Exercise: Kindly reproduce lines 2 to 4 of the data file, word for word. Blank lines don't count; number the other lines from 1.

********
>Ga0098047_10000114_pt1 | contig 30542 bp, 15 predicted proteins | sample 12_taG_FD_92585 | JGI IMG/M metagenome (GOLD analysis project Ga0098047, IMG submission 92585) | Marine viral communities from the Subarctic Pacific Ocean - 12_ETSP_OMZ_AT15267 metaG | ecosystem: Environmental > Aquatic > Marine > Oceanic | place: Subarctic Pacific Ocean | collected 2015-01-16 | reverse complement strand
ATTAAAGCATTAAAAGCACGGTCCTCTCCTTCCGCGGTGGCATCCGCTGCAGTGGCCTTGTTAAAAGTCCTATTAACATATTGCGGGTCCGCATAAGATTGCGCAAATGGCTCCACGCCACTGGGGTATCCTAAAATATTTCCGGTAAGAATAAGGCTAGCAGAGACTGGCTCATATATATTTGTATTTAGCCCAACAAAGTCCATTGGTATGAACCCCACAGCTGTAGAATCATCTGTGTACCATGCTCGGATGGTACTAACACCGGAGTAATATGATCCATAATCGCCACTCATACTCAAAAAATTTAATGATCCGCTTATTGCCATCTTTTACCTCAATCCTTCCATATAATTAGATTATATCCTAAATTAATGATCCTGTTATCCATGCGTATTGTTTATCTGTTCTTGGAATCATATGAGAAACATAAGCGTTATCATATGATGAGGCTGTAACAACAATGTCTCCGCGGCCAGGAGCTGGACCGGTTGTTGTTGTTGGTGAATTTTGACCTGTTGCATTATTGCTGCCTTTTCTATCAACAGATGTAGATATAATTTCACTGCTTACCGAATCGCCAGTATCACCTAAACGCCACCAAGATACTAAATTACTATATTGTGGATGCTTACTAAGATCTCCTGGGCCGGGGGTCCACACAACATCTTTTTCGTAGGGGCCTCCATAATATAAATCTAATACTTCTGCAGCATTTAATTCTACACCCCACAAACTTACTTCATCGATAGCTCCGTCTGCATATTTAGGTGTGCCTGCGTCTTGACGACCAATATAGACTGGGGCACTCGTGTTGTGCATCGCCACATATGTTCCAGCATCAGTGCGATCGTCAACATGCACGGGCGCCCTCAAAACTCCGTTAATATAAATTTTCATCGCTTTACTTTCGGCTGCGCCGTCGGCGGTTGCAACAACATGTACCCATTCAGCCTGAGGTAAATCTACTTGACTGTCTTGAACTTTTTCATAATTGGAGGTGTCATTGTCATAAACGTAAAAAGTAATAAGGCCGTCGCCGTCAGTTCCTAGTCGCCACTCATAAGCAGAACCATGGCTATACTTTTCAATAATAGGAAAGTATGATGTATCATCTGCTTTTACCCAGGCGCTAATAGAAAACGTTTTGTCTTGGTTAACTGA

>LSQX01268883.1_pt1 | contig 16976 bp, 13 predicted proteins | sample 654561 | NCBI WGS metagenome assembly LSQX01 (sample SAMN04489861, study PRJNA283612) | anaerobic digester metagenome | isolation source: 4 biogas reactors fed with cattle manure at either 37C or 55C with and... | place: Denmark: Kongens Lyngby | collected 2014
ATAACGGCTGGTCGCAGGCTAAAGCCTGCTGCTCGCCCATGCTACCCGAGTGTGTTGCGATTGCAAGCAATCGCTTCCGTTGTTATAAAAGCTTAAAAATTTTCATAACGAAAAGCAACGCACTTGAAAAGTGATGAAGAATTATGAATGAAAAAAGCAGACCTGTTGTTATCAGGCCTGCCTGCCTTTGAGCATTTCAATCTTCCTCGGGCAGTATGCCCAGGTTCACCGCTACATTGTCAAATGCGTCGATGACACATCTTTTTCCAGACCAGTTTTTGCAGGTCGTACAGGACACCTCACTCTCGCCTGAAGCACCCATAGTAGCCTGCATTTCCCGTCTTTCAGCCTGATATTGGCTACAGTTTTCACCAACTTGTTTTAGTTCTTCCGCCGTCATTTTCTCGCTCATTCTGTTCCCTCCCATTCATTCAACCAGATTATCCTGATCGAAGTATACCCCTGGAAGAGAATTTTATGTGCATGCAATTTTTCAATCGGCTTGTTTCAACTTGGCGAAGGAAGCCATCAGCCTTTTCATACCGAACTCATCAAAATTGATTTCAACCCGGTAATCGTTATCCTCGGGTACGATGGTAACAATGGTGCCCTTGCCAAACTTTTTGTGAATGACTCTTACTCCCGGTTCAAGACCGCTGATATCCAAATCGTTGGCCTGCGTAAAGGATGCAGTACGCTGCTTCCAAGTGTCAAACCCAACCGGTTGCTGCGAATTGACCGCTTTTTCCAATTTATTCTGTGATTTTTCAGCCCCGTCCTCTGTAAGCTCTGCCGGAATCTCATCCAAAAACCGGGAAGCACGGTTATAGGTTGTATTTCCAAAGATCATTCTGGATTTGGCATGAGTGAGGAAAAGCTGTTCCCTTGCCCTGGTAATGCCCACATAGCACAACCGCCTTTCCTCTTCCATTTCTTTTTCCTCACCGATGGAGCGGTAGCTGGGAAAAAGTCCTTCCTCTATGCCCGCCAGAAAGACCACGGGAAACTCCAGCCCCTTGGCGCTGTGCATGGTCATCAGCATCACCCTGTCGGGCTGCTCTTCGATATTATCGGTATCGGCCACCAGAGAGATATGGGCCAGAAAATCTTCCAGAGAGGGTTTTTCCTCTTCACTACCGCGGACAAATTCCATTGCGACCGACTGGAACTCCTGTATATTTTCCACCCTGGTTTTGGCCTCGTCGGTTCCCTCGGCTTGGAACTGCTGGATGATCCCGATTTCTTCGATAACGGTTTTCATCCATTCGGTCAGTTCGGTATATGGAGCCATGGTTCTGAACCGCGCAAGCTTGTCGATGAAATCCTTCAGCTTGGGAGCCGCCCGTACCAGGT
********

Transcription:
ATTAAAGCATTAAAAGCACGGTCCTCTCCTTCCGCGGTGGCATCCGCTGCAGTGGCCTTGTTAAAAGTCCTATTAACATATTGCGGGTCCGCATAAGATTGCGCAAATGGCTCCACGCCACTGGGGTATCCTAAAATATTTCCGGTAAGAATAAGGCTAGCAGAGACTGGCTCATATATATTTGTATTTAGCCCAACAAAGTCCATTGGTATGAACCCCACAGCTGTAGAATCATCTGTGTACCATGCTCGGATGGTACTAACACCGGAGTAATATGATCCATAATCGCCACTCATACTCAAAAAATTTAATGATCCGCTTATTGCCATCTTTTACCTCAATCCTTCCATATAATTAGATTATATCCTAAATTAATGATCCTGTTATCCATGCGTATTGTTTATCTGTTCTTGGAATCATATGAGAAACATAAGCGTTATCATATGATGAGGCTGTAACAACAATGTCTCCGCGGCCAGGAGCTGGACCGGTTGTTGTTGTTGGTGAATTTTGACCTGTTGCATTATTGCTGCCTTTTCTATCAACAGATGTAGATATAATTTCACTGCTTACCGAATCGCCAGTATCACCTAAACGCCACCAAGATACTAAATTACTATATTGTGGATGCTTACTAAGATCTCCTGGGCCGGGGGTCCACACAACATCTTTTTCGTAGGGGCCTCCATAATATAAATCTAATACTTCTGCAGCATTTAATTCTACACCCCACAAACTTACTTCATCGATAGCTCCGTCTGCATATTTAGGTGTGCCTGCGTCTTGACGACCAATATAGACTGGGGCACTCGTGTTGTGCATCGCCACATATGTTCCAGCATCAGTGCGATCGTCAACATGCACGGGCGCCCTCAAAACTCCGTTAATATAAATTTTCATCGCTTTACTTTCGGCTGCGCCGTCGGCGGTTGCAACAACATGTACCCATTCAGCCTGAGGTAAATCTACTTGACTGTCTTGAACTTTTTCATAATTGGAGGTGTCATTGTCATAAACGTAAAAAGTAATAAGGCCGTCGCCGTCAGTTCCTAGTCGCCACTCATAAGCAGAACCATGGCTATACTTTTCAATAATAGGAAAGTATGATGTATCATCTGCTTTTACCCAGGCGCTAATAGAAAACGTTTTGTCTTGGTTAACTGA

>LSQX01268883.1_pt1 | contig 16976 bp, 13 predicted proteins | sample 654561 | NCBI WGS metagenome assembly LSQX01 (sample SAMN04489861, study PRJNA283612) | anaerobic digester metagenome | isolation source: 4 biogas reactors fed with cattle manure at either 37C or 55C with and... | place: Denmark: Kongens Lyngby | collected 2014
ATAACGGCTGGTCGCAGGCTAAAGCCTGCTGCTCGCCCATGCTACCCGAGTGTGTTGCGATTGCAAGCAATCGCTTCCGTTGTTATAAAAGCTTAAAAATTTTCATAACGAAAAGCAACGCACTTGAAAAGTGATGAAGAATTATGAATGAAAAAAGCAGACCTGTTGTTATCAGGCCTGCCTGCCTTTGAGCATTTCAATCTTCCTCGGGCAGTATGCCCAGGTTCACCGCTACATTGTCAAATGCGTCGATGACACATCTTTTTCCAGACCAGTTTTTGCAGGTCGTACAGGACACCTCACTCTCGCCTGAAGCACCCATAGTAGCCTGCATTTCCCGTCTTTCAGCCTGATATTGGCTACAGTTTTCACCAACTTGTTTTAGTTCTTCCGCCGTCATTTTCTCGCTCATTCTGTTCCCTCCCATTCATTCAACCAGATTATCCTGATCGAAGTATACCCCTGGAAGAGAATTTTATGTGCATGCAATTTTTCAATCGGCTTGTTTCAACTTGGCGAAGGAAGCCATCAGCCTTTTCATACCGAACTCATCAAAATTGATTTCAACCCGGTAATCGTTATCCTCGGGTACGATGGTAACAATGGTGCCCTTGCCAAACTTTTTGTGAATGACTCTTACTCCCGGTTCAAGACCGCTGATATCCAAATCGTTGGCCTGCGTAAAGGATGCAGTACGCTGCTTCCAAGTGTCAAACCCAACCGGTTGCTGCGAATTGACCGCTTTTTCCAATTTATTCTGTGATTTTTCAGCCCCGTCCTCTGTAAGCTCTGCCGGAATCTCATCCAAAAACCGGGAAGCACGGTTATAGGTTGTATTTCCAAAGATCATTCTGGATTTGGCATGAGTGAGGAAAAGCTGTTCCCTTGCCCTGGTAATGCCCACATAGCACAACCGCCTTTCCTCTTCCATTTCTTTTTCCTCACCGATGGAGCGGTAGCTGGGAAAAAGTCCTTCCTCTATGCCCGCCAGAAAGACCACGGGAAACTCCAGCCCCTTGGCGCTGTGCATGGTCATCAGCATCACCCTGTCGGGCTGCTCTTCGATATTATCGGTATCGGCCACCAGAGAGATATGGGCCAGAAAATCTTCCAGAGAGGGTTTTTCCTCTTCACTACCGCGGACAAATTCCATTGCGACCGACTGGAACTCCTGTATATTTTCCACCCTGGTTTTGGCCTCGTCGGTTCCCTCGGCTTGGAACTGCTGGATGATCCCGATTTCTTCGATAACGGTTTTCATCCATTCGGTCAGTTCGGTATATGGAGCCATGGTTCTGAACCGCGCAAGCTTGTCGATGAAATCCTTCAGCTTGGGAGCCGCCCGTACCAGGT